‘Socialise the risks and privatise the gains’ has been the reigning economic principle in the financial world in the past few years. Now such a mechanism also appears to be functioning in the much less murky innovation process. And here too, at the expense of the tax payer. And in the end, at the expense of the innovation process itself. Mariana Mazzucato wrote a book about this, revealing and even disconcerting, ‘The Entrepreneurial State’. Greed appears to be all-pervasive.
The most innovative state in the world is on its retreat
The United States was the most innovative state in the world during the past fifty years. Mariana Mazzucato, an economics professor, RM Philips Chair in Science and Technology Policy at the University of Sussex, starts out from this fact and poses questions like: how did they do that? And will that mechanism stay intact? She answers the first question, but not the second one. But she does formulate some prerequisites for the continuation of this innovation mechanism. According to me, however, this mechanism will stop functioning, in view of the mentality in companies large and small, that does not differ from that in the major banks.
Contrary to tales told to us citizens, the business community is not the great innovator. The state (here the American state) is the only body willing to come up with the huge sums required for high-risk projects, and capable to do so. That is Mazzucato’s answer to the first question. Companies nor venture capitalists (VC), who always boast about their decisive role in the innovation process, simply want to carry the burden of risk in basic research. Not do they carry that burden in the subsequent phases of the innovation process, but once they have entered the process almost without risk, they do reap the revenues – without ploughing back part of those revenues in the government’s innovation system. That is why the government’s innovation machine will run out of fuel sooner or later. Add to this insight the knowledge that most major companies, having grown big because of government support to the innovation process, hardly pay taxes, and we can predict that some time, this process will come to a halt. At that moment the role of world leader will fall upon China’s shoulders, that is at present willing to go all the way, just like the Americans fifty years ago: from basic research, through pilots and demos, and even the development of markets (even foreign ones). And that has the funds to do so.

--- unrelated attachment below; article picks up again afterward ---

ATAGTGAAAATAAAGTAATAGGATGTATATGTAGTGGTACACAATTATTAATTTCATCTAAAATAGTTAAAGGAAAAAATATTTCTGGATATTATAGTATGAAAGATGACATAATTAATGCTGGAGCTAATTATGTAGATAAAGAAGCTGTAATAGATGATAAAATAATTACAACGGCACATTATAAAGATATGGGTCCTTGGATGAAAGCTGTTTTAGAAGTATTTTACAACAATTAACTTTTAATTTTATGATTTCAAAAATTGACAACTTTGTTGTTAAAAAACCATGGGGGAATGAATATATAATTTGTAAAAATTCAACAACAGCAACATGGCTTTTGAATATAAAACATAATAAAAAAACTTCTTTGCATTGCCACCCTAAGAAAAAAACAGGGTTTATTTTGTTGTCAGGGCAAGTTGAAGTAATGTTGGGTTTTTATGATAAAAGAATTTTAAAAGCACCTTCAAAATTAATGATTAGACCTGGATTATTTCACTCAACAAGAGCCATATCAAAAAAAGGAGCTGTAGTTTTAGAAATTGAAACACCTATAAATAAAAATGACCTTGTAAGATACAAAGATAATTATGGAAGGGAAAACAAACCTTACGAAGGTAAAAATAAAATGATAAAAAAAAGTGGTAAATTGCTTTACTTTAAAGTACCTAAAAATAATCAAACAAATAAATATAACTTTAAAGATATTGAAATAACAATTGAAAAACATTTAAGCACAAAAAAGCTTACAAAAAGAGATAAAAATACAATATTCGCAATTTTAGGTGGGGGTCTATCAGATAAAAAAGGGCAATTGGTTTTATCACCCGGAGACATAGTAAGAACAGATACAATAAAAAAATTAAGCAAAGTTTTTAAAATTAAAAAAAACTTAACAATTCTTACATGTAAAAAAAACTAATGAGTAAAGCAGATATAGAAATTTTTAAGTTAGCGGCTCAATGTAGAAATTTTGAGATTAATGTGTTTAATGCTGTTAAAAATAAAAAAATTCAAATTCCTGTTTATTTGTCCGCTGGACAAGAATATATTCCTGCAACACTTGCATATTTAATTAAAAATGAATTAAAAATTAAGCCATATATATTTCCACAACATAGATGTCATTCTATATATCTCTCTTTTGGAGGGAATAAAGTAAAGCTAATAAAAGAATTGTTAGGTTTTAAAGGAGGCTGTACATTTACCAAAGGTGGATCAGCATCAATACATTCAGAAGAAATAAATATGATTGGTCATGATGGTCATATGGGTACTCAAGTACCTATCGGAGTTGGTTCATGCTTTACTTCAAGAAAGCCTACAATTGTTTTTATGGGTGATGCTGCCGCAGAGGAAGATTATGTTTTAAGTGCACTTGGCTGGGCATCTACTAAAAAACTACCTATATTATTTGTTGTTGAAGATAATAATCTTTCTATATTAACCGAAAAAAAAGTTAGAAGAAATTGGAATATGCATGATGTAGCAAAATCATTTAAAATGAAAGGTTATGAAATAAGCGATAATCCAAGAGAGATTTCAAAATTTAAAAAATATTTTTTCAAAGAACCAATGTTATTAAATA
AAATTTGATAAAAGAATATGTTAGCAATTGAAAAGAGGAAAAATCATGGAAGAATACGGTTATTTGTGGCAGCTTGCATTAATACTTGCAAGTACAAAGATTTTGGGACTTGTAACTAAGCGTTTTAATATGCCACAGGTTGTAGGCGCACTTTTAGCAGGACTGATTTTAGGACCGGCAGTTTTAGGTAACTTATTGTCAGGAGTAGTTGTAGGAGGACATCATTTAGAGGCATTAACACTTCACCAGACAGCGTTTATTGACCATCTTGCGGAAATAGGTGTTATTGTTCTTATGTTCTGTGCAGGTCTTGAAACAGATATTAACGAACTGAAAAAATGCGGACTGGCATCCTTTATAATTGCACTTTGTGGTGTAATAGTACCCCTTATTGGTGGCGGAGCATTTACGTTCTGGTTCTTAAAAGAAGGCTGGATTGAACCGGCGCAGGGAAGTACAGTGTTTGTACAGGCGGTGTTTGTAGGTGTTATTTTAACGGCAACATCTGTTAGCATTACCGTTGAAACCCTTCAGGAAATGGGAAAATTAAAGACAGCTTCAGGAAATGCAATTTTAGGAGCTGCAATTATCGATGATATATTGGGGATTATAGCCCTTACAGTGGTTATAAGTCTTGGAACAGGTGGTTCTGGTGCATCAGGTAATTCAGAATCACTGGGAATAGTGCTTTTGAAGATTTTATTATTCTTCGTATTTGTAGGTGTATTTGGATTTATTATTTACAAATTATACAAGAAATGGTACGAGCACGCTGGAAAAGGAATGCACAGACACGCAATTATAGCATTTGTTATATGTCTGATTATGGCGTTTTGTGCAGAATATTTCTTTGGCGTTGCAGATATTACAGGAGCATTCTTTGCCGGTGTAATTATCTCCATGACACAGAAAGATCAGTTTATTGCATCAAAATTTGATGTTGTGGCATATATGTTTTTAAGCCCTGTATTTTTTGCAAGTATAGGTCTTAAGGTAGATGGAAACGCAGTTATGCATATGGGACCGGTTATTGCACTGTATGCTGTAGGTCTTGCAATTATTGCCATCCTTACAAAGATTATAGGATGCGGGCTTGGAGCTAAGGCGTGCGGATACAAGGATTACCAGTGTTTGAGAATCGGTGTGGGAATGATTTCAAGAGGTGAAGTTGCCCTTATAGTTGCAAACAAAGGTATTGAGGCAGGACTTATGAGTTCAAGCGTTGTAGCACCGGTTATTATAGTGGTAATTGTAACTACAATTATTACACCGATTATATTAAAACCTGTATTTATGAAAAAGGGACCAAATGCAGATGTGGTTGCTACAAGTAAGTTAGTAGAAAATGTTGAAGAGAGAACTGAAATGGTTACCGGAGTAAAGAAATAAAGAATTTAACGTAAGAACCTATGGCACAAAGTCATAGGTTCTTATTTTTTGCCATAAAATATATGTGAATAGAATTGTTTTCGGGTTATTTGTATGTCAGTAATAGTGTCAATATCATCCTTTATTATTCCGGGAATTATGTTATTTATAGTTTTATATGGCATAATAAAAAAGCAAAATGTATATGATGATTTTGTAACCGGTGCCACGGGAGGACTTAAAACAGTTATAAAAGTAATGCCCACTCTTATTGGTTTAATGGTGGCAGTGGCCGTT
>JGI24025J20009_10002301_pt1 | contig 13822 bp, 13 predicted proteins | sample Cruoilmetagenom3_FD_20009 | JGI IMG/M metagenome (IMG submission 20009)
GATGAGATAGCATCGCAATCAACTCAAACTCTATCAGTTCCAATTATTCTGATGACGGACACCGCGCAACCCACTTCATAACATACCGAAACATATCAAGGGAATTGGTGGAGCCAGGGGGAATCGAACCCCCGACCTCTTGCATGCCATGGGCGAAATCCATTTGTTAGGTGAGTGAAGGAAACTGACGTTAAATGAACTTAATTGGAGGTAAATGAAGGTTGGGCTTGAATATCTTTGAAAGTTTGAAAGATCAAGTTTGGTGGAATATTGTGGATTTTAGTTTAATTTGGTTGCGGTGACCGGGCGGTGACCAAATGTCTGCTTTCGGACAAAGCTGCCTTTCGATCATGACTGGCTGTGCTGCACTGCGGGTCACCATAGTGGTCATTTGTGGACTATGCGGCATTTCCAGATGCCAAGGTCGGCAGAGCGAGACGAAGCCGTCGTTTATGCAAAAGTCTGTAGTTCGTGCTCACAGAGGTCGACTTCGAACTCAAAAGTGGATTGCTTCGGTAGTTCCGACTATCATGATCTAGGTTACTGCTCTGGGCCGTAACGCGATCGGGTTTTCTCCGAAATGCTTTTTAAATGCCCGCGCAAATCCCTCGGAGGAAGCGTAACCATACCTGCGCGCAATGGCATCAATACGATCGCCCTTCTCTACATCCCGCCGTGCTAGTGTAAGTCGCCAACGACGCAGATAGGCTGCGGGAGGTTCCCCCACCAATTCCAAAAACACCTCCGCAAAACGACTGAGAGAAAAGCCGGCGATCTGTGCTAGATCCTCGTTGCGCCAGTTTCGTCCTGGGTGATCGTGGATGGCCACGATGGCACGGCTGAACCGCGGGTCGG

Who will take the lead?
Americans might have to stop and wonder why China advances so much in science and technology. They themselves did such a wonderful job fifty years ago in science and technology, amassing a body of knowledge that still serves the American business community. For instance, all the very diverse technologies that added up to Apple’s astonishing worldwide success, have been initiated by the American state. Internet, developed within the Department of Defence’s DARPA program, is just one telling example. But it holds true for at least ten other basic technologies that are hidden in these wonderful consumer’s items. Says Mariana Mazzucato, who elaborates the example of Apple in a special chapter. But no gracefulness or acknowledgement in the business community. Quite the same as in the banks that were saved from bankruptcy by billions of taxpayer’s money. Even on the contrary, this sort of successful firms tries, once successful, to diminish the role of the government to that of facilitator, forgetting that that very government laid the cornerstones of their success. And that it will have to generate enough money to compensate for the inevitable losses.
Will the green economy slow down?
Serious consequences of this state of affairs begin to surface. The American government, for instance, cannot generate enough pressure on research to produce a crushing ‘knowledge fist’ in the new green economy (MM speaks of cleantech, meaning primarily sustainable energy technologies). Not to mention the subsequent phases of green economy development in the form of pilots and demos. Here again, others may take the initiative. Maybe Europe? Possibly. The EU made a good attempt in its recently started BII (Biobased Industry Initiative) program in a public-private partnership jointly funded by the EU and the business sector. But I feel that China and maybe Japan are in a better position to take the lead. Read this book, it will liberate you from outdated conceptions of the relation between government and the corporate community in the United States; but it might kindle rather pessimistic thoughts about the future.